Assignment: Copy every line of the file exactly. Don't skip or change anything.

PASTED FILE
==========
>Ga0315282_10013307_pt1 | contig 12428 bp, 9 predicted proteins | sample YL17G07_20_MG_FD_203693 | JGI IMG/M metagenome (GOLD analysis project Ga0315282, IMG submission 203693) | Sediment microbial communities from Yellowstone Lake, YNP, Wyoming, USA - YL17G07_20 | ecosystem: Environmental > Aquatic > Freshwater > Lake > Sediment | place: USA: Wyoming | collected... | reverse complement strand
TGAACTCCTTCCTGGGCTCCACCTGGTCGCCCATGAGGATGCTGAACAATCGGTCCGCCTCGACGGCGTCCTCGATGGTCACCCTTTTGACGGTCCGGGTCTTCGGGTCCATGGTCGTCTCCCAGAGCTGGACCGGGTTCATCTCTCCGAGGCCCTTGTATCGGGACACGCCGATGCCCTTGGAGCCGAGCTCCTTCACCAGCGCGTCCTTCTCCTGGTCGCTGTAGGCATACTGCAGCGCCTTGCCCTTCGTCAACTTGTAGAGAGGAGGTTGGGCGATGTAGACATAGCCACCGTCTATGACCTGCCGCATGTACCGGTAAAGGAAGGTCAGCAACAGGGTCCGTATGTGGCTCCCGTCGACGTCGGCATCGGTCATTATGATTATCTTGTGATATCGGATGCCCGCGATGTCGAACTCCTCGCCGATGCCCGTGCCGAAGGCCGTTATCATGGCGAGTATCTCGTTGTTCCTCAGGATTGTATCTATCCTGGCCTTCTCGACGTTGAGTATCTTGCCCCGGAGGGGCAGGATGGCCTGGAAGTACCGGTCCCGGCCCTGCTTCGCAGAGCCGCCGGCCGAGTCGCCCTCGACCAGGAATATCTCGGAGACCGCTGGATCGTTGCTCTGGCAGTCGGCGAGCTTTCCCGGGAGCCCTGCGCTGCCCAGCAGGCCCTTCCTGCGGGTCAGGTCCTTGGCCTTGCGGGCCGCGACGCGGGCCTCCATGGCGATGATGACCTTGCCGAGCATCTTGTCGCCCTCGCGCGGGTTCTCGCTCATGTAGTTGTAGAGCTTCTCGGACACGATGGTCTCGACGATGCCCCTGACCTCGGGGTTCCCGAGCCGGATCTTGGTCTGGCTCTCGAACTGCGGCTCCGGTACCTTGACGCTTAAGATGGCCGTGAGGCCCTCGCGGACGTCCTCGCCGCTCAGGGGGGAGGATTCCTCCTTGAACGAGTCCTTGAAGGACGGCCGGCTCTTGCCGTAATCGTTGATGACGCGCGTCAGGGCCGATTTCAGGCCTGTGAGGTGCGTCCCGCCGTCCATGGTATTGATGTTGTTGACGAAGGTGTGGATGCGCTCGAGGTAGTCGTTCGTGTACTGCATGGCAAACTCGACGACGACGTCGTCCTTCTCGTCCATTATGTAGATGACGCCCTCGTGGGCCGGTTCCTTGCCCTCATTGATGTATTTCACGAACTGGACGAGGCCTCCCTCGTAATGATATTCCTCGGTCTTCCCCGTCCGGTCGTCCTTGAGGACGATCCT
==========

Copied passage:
>Ga0315282_10013307_pt1 | contig 12428 bp, 9 predicted proteins | sample YL17G07_20_MG_FD_203693 | JGI IMG/M metagenome (GOLD analysis project Ga0315282, IMG submission 203693) | Sediment microbial communities from Yellowstone Lake, YNP, Wyoming, USA - YL17G07_20 | ecosystem: Environmental > Aquatic > Freshwater > Lake > Sediment | place: USA: Wyoming | collected... | reverse complement strand
TGAACTCCTTCCTGGGCTCCACCTGGTCGCCCATGAGGATGCTGAACAATCGGTCCGCCTCGACGGCGTCCTCGATGGTCACCCTTTTGACGGTCCGGGTCTTCGGGTCCATGGTCGTCTCCCAGAGCTGGACCGGGTTCATCTCTCCGAGGCCCTTGTATCGGGACACGCCGATGCCCTTGGAGCCGAGCTCCTTCACCAGCGCGTCCTTCTCCTGGTCGCTGTAGGCATACTGCAGCGCCTTGCCCTTCGTCAACTTGTAGAGAGGAGGTTGGGCGATGTAGACATAGCCACCGTCTATGACCTGCCGCATGTACCGGTAAAGGAAGGTCAGCAACAGGGTCCGTATGTGGCTCCCGTCGACGTCGGCATCGGTCATTATGATTATCTTGTGATATCGGATGCCCGCGATGTCGAACTCCTCGCCGATGCCCGTGCCGAAGGCCGTTATCATGGCGAGTATCTCGTTGTTCCTCAGGATTGTATCTATCCTGGCCTTCTCGACGTTGAGTATCTTGCCCCGGAGGGGCAGGATGGCCTGGAAGTACCGGTCCCGGCCCTGCTTCGCAGAGCCGCCGGCCGAGTCGCCCTCGACCAGGAATATCTCGGAGACCGCTGGATCGTTGCTCTGGCAGTCGGCGAGCTTTCCCGGGAGCCCTGCGCTGCCCAGCAGGCCCTTCCTGCGGGTCAGGTCCTTGGCCTTGCGGGCCGCGACGCGGGCCTCCATGGCGATGATGACCTTGCCGAGCATCTTGTCGCCCTCGCGCGGGTTCTCGCTCATGTAGTTGTAGAGCTTCTCGGACACGATGGTCTCGACGATGCCCCTGACCTCGGGGTTCCCGAGCCGGATCTTGGTCTGGCTCTCGAACTGCGGCTCCGGTACCTTGACGCTTAAGATGGCCGTGAGGCCCTCGCGGACGTCCTCGCCGCTCAGGGGGGAGGATTCCTCCTTGAACGAGTCCTTGAAGGACGGCCGGCTCTTGCCGTAATCGTTGATGACGCGCGTCAGGGCCGATTTCAGGCCTGTGAGGTGCGTCCCGCCGTCCATGGTATTGATGTTGTTGACGAAGGTGTGGATGCGCTCGAGGTAGTCGTTCGTGTACTGCATGGCAAACTCGACGACGACGTCGTCCTTCTCGTCCATTATGTAGATGACGCCCTCGTGGGCCGGTTCCTTGCCCTCATTGATGTATTTCACGAACTGGACGAGGCCTCCCTCGTAATGATATTCCTCGGTCTTCCCCGTCCGGTCGTCCTTGAGGACGATCCT